There is a special law that applies when an injured party seeks to bring claims against a vessel owner who does not employ that injured party. Recovery for injury to a person, other than a Jones Act seaman, working on the Outer Continental Shelf is governed by the LHWCA, 33 U.S.C §§ 901-950 (1982).Lormand v. Superior Oil Company, 845 F.2d 536, 541 (5th Cir. 1987). Section 905(b) of the LHWCA permits a worker to recover from a vessel owner for personal injury “caused by the negligence of [the] vessel.” 33 U.S.C. § 905(b). The right to pursue a negligence action against the owner of a vessel under section 905(b) of the LHWCA is exclusive of other theories of recovery.
There are three avenues available to pursue a vessel owner under section 905(b). The United States Supreme Court, in Scindia Steam Navigation Co. v. De Los Santos, 451 U.S. 156, 101 S. Ct. 1614, 68 L.Ed.2d 1 (1981) outlined these three avenues in the form of duties owed by the vessel owner to the injured party. Those duties included: (1) the turnover duty; (2) the active control duty; and (3) the duty to intervene. As such, breach of any one of the duties, assuming causation is satisfied, will yield recovery for an injured party.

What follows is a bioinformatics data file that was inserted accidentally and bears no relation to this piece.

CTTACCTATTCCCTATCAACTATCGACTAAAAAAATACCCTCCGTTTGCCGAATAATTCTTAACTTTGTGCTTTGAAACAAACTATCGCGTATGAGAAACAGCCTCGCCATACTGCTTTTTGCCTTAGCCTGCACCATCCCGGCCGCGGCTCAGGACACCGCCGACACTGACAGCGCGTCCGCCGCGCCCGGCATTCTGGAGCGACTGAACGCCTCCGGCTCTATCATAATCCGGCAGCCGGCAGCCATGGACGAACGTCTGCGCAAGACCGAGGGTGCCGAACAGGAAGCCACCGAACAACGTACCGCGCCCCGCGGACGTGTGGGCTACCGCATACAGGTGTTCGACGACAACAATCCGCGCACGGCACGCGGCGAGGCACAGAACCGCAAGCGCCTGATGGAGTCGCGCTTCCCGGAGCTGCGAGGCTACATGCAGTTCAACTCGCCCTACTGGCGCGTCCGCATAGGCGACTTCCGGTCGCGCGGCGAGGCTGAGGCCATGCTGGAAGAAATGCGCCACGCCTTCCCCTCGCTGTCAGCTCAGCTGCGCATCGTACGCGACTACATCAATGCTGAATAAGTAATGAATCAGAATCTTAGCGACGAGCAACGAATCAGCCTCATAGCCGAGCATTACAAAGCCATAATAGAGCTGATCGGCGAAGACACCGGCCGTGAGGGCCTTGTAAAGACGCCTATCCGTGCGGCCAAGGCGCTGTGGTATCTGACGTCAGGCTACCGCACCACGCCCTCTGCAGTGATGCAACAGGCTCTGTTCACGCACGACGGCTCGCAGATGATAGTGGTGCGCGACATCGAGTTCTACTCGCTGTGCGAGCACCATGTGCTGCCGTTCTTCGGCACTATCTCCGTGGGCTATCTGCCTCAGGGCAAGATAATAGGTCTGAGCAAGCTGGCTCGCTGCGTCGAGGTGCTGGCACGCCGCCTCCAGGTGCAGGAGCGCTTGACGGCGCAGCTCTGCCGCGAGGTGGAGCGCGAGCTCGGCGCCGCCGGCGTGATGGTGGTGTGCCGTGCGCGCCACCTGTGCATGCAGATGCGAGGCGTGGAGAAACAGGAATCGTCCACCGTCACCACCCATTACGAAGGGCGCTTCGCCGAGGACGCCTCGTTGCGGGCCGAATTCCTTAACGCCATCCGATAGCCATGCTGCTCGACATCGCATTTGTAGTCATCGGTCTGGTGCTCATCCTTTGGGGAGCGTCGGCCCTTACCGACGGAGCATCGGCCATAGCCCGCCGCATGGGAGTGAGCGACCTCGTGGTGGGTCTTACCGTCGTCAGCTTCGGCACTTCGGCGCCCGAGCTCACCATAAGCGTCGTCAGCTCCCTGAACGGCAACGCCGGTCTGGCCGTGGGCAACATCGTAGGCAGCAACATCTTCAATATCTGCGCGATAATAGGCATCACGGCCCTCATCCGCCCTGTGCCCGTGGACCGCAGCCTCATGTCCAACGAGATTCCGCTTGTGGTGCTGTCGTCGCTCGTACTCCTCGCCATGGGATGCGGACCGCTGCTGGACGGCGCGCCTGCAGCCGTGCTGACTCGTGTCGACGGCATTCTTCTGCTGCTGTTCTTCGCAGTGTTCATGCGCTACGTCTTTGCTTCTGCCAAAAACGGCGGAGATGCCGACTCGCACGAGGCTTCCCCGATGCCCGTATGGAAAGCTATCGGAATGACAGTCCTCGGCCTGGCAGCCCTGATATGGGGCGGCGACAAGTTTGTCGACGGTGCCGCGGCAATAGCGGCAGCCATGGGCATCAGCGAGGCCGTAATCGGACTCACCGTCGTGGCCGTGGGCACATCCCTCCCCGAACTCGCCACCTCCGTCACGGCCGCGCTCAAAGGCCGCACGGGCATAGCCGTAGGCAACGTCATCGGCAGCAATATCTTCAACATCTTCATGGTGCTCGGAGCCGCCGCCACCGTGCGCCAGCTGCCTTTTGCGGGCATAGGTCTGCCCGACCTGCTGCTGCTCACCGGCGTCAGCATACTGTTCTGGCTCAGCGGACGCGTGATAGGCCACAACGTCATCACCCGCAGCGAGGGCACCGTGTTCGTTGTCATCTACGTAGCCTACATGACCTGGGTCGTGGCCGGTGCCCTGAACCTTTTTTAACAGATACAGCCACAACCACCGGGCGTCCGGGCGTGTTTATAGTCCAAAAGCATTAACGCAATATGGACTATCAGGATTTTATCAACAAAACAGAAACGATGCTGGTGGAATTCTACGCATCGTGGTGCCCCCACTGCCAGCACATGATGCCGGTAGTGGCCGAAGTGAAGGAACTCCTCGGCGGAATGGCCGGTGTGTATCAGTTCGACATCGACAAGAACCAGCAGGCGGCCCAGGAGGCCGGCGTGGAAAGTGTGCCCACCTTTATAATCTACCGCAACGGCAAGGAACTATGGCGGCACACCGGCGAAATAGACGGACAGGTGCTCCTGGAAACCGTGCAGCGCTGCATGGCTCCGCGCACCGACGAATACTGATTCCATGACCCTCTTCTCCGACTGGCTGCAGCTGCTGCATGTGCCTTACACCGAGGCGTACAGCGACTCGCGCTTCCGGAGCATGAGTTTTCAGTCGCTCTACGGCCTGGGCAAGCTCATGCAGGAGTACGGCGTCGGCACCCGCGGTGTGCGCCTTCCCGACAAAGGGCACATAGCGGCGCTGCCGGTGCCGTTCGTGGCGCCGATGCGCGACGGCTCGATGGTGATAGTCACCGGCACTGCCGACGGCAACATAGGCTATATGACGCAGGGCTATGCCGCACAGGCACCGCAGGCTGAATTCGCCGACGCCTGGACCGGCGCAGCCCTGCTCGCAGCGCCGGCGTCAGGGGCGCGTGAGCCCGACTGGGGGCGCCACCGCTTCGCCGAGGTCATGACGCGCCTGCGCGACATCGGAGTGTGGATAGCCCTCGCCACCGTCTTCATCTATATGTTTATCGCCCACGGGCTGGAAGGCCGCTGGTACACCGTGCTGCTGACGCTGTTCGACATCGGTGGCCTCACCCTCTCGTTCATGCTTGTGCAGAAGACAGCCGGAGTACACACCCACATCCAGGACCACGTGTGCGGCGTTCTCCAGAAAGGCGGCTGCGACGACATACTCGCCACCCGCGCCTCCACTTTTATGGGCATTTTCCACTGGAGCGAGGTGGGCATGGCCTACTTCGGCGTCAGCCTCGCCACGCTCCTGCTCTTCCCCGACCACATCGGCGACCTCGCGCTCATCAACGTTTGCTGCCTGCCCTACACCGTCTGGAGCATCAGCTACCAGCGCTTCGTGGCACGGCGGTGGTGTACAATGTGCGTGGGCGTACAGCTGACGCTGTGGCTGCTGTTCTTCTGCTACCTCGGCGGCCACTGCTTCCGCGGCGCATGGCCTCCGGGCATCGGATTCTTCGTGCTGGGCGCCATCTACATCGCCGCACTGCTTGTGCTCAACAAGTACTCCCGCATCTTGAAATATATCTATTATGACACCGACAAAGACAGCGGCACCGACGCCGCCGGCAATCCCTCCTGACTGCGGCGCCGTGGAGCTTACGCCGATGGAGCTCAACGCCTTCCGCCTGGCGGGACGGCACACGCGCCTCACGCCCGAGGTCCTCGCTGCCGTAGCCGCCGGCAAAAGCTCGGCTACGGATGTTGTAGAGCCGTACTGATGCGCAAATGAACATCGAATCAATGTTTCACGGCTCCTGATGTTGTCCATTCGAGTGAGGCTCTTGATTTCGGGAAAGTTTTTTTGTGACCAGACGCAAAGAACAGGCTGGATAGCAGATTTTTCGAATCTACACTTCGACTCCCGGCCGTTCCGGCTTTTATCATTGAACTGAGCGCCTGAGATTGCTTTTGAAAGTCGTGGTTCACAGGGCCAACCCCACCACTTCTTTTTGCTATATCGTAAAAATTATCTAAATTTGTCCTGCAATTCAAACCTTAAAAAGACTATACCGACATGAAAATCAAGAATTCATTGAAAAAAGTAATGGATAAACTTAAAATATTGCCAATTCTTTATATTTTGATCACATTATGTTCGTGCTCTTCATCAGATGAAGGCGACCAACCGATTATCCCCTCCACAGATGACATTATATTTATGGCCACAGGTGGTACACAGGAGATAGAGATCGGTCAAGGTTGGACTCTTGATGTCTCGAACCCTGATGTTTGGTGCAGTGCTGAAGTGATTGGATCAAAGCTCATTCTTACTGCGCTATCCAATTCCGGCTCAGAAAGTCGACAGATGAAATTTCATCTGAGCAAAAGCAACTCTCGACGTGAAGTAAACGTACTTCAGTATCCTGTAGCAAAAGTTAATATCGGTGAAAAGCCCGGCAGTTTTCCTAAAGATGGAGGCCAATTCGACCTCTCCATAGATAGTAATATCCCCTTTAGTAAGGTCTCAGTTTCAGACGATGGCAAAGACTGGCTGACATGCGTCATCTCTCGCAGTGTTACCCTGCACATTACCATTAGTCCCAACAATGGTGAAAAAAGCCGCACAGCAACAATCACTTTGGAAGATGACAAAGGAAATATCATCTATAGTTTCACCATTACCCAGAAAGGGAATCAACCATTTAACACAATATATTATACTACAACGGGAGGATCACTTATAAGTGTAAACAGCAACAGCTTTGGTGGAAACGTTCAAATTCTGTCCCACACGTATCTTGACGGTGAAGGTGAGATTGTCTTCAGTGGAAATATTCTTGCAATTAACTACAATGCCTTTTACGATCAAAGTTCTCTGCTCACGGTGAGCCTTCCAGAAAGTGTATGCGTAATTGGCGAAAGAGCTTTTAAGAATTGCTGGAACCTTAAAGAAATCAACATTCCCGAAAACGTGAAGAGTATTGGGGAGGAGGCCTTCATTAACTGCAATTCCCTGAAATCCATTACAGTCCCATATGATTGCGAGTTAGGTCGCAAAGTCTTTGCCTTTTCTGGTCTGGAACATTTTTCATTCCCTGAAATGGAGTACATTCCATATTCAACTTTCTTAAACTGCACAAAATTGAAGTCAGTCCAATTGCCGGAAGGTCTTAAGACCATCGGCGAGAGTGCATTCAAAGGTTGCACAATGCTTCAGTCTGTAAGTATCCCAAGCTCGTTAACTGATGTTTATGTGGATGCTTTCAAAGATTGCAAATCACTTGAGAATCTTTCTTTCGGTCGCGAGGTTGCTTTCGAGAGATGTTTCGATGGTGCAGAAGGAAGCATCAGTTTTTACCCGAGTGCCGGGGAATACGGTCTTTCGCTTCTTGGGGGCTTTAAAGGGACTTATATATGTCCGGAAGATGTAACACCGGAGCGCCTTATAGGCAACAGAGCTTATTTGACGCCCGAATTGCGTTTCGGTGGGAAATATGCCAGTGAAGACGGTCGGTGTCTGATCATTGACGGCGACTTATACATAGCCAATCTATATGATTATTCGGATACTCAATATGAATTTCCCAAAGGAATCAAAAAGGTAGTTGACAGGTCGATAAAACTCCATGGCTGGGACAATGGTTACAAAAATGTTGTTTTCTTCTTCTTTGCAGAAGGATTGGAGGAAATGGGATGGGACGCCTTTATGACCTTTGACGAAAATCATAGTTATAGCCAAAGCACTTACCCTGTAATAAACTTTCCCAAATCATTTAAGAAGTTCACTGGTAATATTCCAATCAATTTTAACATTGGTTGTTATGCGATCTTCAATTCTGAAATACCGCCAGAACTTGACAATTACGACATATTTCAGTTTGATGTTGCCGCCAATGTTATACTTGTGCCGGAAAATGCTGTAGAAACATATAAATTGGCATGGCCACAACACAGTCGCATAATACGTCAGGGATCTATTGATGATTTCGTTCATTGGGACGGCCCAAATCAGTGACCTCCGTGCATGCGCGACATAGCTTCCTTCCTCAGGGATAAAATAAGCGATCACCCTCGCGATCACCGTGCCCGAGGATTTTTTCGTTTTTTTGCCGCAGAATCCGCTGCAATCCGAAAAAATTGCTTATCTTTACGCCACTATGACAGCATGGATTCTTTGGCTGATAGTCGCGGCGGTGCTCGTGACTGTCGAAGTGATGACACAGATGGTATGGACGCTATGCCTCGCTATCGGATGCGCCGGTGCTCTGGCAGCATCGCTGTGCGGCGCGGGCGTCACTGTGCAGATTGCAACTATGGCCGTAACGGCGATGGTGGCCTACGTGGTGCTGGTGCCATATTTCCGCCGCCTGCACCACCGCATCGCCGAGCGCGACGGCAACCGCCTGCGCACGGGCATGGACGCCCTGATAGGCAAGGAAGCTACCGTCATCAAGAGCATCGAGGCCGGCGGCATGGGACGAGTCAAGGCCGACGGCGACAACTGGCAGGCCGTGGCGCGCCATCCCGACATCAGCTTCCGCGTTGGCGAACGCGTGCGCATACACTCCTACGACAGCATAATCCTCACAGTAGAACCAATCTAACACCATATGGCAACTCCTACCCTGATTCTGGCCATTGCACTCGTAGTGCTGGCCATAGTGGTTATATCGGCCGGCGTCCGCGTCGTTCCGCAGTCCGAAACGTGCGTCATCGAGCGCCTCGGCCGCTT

The turnover duty places two responsibilities on the vessel owner. First, the owner owes a duty to exercise ordinary care under the circumstances to turn over the ship and its equipment in such condition that the potential plaintiff can carry on stevedoring operations with reasonable safety.
The active control duty is triggered whenever the vessel owner or crew retains operational control over the area in which the injured party sustains the injuries. However, if the vessel relinquishes control over an area or piece of equipment, the active control duty is extinguished.
The duty to intervene applies where vessel owner has actual knowledge of a hazard and that the potential plaintiff or his/her company will work in the face of that hazard, but fails to intervene to stop that work. Importantly, the vessel owner must appreciate that the potential plaintiff has used “obviously improvident” judgment in choosing to work in the face of the hazard. This is the toughest of the Scindia duties for a plaintiff.
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